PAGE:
A genre refers to a kind of writing, and in academic writing usually refers to the arrangement of a text to accomplish the goals of that text, e.g. how a cooking manual is arranged in steps rather than in paragraphs. Despite the way many writing courses are taught, almost no texts conform to a single genre or the expectations of any one genre. That said, genres can serve as a useful model for how different texts are organized, and like any model, it is not universally or equally applicable to all situations, but it helps readers using the model to better interpret the situation they find themselves in.
The Impact of Genre on the Structure of Text
It is not necessary to define what all genres of text could be–these genres are rarely strictly followed anyway. The important thing is that if one is reading an argument, description of a process, etc., there is likely to be a statement near the beginning which summarizes the authors’ main point, that is, the thesis being argued, the process being explained, etc. If it is an argument, then it is likely that each paragraph or section will relate to a premise for that argument. If it is a process being described, then each paragraph or section will likely relate to some phase of that process. If a comparison is being made, it is possible that each paragraph or section may be describing one or the other thing being compared in alternation. Whatever the case, a critical reader should anticipate the structure of the text accordingly, and you should be observant in order to understand how texts are commonly structured in your field.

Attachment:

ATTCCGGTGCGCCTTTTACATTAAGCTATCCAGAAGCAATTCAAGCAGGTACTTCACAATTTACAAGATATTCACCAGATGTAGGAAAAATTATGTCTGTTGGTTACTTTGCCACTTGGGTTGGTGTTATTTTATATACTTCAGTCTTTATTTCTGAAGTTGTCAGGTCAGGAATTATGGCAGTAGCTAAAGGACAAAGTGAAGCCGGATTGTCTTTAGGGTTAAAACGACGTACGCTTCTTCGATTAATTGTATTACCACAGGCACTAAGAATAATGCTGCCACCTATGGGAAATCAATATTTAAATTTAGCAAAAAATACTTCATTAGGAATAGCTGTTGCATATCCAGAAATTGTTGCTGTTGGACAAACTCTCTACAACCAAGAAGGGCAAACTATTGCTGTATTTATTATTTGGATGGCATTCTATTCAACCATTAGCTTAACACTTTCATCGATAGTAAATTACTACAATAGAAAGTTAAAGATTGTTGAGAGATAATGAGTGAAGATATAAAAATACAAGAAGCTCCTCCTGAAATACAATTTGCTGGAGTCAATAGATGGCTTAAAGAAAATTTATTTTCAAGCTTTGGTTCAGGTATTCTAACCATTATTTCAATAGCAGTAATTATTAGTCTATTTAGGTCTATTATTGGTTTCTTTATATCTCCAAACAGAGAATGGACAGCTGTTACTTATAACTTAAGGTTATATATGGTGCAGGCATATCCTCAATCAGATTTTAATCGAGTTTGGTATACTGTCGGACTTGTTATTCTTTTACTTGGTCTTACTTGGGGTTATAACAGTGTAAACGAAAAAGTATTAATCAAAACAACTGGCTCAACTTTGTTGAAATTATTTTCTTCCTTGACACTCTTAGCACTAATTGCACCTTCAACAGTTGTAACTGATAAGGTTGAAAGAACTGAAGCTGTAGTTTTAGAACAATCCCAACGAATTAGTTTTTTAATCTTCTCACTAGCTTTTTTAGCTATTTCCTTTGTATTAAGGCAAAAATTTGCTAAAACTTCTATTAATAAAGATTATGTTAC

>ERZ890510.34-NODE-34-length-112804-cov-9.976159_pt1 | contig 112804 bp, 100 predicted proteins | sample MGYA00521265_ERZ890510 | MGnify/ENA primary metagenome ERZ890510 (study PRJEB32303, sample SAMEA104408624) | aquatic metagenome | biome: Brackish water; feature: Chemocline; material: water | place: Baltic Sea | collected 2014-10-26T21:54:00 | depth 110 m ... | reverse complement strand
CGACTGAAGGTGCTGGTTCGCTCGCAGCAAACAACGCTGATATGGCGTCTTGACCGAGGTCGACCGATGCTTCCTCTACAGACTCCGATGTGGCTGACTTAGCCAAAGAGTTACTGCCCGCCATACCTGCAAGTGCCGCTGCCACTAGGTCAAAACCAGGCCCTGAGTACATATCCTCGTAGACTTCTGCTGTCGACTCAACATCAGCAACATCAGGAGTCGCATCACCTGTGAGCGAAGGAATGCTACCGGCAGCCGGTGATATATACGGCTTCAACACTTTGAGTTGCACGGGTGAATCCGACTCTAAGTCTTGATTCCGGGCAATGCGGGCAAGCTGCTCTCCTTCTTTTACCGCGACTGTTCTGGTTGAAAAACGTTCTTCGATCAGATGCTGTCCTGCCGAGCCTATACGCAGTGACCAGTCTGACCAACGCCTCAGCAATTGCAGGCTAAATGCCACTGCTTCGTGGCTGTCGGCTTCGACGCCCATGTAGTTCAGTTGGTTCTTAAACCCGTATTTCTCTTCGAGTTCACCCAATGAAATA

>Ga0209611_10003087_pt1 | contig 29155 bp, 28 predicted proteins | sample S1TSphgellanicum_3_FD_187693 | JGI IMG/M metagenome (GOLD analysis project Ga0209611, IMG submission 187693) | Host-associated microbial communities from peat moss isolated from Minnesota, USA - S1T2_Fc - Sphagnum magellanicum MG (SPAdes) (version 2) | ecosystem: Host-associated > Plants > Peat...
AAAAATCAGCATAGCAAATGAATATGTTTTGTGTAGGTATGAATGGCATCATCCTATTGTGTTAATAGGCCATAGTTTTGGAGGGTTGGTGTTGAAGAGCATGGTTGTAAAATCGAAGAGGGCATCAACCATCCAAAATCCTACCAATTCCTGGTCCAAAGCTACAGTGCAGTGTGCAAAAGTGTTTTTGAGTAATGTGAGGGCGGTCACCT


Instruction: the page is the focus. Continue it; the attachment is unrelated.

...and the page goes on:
For modern texts, Shore (2016) advocated a bold strategy of starting with the conclusion, locating the thesis, then using the foreshadowing of points in the introduction and the table of contents or section headers to locate important sections, and finally simply reading the important sections (pp. 8-39). That is an example of an aggressive strategy for understanding a text, and Shore (2016) focused especially on reading books rather than short articles, but it is a powerful example of how starting at the beginning and reading to the end is certainly not the only way and usually not the best way to read an academic text.
Narratives may be unique, in that they are structured chronologically rather than according to the author’s point. As a result, they may be the most difficult to locate relevant information within, as the location of that information may be unpredictable. Caution must be applied. Narratives may be less common in an academic setting than non-narratives; this is not because narratives are categorically not useful, and they do appear in academic settings when they are useful. If they are uncommon, it may be because they have a greater potential for diverse interpretations than some non-narratives, and so may seem less suited to a clarity-oriented academic setting. When using narratives in academic settings, an author should be careful to explain why the narrative is relevant and make clear any distinctive interpretations of its meaning.